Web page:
Korean Food USA is a new series that showcases Korean and Korean-inspired eateries all around the nation.
Look out Dallas, Korean tacos have officially landed. SsahmBBQ, a newly-minted food truck, has brought the NY and LA phenomenon to the Lone Star state. It’s a collaboration between two foodies, Joey Hong, the owner of a local Italian restaurant, and Andy Park, the son of parents who run an LA-based Korean BBQ restaurant. You could say that BBQ runs in the family… they’re bringing traditional family recipes back in a new and delicious way.
The truck is serving up tacos, quesadillas and burritos, served with your choice of beef, pork, chicken, or tofu. Tacos, a steal at $3 each, are topped with caramelized kimchi, cilantro and onion, salsa, and sesame soy vinaigrette salad. Burritos are concocted in a similar fashion, with the added topping of cilantro lime rice. The quesadillas combine two of the most perfect ingredients on earth, monterey jack & cheddar cheese with caramelized kimchi.
The kimchi fries are also a popular option not to be missed. Crispy hand cut fries slathered with spicy mayo, cilantro and onion, monterey jack and cheddar cheese, and caramelized kimchi are equal parts filling and delicious. Pork enthusiasts have the option of adding marinated spicy pork.
SsahmBBQ has already acquired quite the following, so smart eaters should line up early and come hungry!
From LA’s Kogi Truck to NYC-based Korilla BBQ, Korean tacos are all the rage these days. Even bulk food mecca Costco’s caught on to the trend with Korean Brand Beef Street Tacos from Bamboo Lane available at select stores! With this kit, foodies can make their own delicious tacos without even having to step foot out of the house.
The DIY kit comes with a few essential ingredients: beef strips in Korean BBQ sauce, shredded cheese, hand-pressed tortillas, and, of course, Sriracha hot sauce. Food prep consists of microwaving beef and tortillas separately, and quick assembly—folks, that’s dinner ready all under 5 minutes! For even tastier tacos, add some kimchi, lettuce, maybe even some salsa, and you’ve got a taco to rival the best of them.
There was a lot of buzz last week about the New York Times article about the new wave of Korean taco shops popping up as a result of Kogi Truck’s success. Well Roy Choi of Kogi Truck fame should realize that imitation is the greatest form of flattery. Korean Taco Trucks and Korean tacos are popping up on menus across America, but the real question is if it’s really a way for Korean food to become mainstream by going fusion. Korean food is still considered exotic so how can Korean food become more accepted like sushi and Thai food? Perhaps these fusion tacos (Mexican/Korean) introduces the flavors of Korean food which will ultimately pave the way for adopting the other delicacies that are popular like the tried and true kimchi. You can ask different Koreans and you’ll get different opinions on the possible mass acceptance of Korean food equal to other Asian cuisines but only time will tell. At least Korean tacos are a good start.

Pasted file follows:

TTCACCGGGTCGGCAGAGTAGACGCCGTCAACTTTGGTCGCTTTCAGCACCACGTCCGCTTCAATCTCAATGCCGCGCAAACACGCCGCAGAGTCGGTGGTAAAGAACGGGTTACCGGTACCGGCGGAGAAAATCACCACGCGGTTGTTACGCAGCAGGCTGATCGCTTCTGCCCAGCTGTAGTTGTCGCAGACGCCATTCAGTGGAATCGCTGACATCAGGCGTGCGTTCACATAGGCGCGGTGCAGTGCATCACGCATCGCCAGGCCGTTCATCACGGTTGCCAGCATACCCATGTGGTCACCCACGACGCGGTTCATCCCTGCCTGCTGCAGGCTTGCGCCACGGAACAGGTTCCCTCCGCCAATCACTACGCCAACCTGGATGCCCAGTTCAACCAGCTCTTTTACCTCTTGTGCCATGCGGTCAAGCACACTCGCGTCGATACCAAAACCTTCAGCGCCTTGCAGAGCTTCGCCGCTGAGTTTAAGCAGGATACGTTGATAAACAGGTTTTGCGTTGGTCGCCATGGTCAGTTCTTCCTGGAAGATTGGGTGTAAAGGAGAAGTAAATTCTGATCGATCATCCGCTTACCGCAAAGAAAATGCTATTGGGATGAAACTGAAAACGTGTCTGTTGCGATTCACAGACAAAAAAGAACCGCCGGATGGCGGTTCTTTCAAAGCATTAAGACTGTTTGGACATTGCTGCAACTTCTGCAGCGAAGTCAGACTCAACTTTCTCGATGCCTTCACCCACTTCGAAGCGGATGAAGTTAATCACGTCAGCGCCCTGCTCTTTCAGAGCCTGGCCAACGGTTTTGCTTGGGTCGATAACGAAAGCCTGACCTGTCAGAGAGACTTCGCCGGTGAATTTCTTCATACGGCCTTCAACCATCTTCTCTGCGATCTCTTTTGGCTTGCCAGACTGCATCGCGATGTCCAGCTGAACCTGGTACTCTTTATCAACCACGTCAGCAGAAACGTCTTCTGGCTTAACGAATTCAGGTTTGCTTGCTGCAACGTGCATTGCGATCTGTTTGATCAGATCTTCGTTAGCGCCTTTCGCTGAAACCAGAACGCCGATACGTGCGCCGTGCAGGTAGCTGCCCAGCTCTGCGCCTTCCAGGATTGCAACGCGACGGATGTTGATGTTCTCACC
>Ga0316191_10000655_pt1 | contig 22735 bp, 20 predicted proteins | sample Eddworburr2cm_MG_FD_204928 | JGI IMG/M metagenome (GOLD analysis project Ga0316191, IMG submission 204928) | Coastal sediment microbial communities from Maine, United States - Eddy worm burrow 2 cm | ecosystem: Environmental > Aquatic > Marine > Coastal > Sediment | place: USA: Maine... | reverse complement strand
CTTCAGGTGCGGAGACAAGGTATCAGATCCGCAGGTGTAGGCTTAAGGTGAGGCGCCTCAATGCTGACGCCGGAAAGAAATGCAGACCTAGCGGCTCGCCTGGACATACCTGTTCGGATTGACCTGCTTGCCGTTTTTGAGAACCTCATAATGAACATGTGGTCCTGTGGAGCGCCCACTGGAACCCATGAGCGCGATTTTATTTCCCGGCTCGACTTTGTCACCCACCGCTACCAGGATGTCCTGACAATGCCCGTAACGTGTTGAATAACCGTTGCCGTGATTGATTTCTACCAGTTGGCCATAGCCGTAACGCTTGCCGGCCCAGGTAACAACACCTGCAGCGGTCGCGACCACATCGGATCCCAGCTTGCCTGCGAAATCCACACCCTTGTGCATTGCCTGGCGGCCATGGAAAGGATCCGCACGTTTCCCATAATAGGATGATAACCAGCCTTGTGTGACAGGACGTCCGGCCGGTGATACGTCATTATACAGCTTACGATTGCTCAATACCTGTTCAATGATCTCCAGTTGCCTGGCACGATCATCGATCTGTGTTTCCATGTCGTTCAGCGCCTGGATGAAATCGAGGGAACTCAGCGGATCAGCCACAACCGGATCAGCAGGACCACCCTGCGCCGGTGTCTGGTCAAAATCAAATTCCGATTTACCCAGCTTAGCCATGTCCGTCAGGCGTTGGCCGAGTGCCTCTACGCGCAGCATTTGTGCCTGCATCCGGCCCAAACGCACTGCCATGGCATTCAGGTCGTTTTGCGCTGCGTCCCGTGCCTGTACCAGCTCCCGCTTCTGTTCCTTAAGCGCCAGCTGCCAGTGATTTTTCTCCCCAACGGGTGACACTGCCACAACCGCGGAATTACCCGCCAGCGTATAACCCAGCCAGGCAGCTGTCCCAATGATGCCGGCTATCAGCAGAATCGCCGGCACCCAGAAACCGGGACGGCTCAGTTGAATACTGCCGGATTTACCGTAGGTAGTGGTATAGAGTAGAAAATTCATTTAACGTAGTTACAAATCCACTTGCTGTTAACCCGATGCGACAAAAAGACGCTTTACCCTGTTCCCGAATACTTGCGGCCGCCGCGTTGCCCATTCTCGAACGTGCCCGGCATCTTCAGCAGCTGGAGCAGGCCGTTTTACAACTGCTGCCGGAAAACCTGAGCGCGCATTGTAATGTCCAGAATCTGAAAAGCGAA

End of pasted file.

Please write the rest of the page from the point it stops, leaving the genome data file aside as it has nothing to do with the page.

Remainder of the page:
If you don’t know about the Kogi truck, then you’ve been living under a rock. Roy Choi and buds started humbly with a truck and an idea to cook and sell kogi tacos on the streets of LA. It’s taken the country by storm and it seems like everyone is trying to start-up a truck. Who would’ve thought that truck food could be so popular. It caused such a craze that now food trucks are covered for the first time by the new Zagat guide for 2010. We covered these guys back in January and who would’ve thought they would explode onto the food scene like they have. Walk down memory lane with a video from the Kogi guys on how it all started.
Get ready for some Kogi tacos at Baja Fresh. The fast food franchise is about to start serving up the Korean tacos first made famous by the Kogi Truck. I guess imitation is the biggest form of flattery because more and more of these tacos are popping up in restaurants. Baja Fresh is taking it mainstream with its 283 stores. They tested it out earlier this month with the introduction of the Baja Kogi Taco. According to the Wall Street Journal, there’s a fight brewing.
Baja Fresh filed for trademark protection for the term “kogi” on May 8th, Mr. Rink says. Kogi filed its trademark paperwork for “kogi” on December 4th of last year, but only for narrow use, just on mobile food carts. Baja Fresh is seeking protection for the use of Kogi with everything from tacos and burritos to promotional toys. Kogi co-founder Caroline Shin-Manguera says a steep “learning curve” when starting the business accounts for the wording on the trademark application.
Ms. Shin-Manguera says she finds it flattering that Korean barbecue-style tacos are becoming so popular. But “the use of the name after we have worked so hard to create a Kogi community through Twitter and bloggers” is “disheartening,” she says. Ms. Shin says she became aware of the Baja Fresh menu yesterday and isn’t yet sure what the company will do about it. But can you say “lawyers”?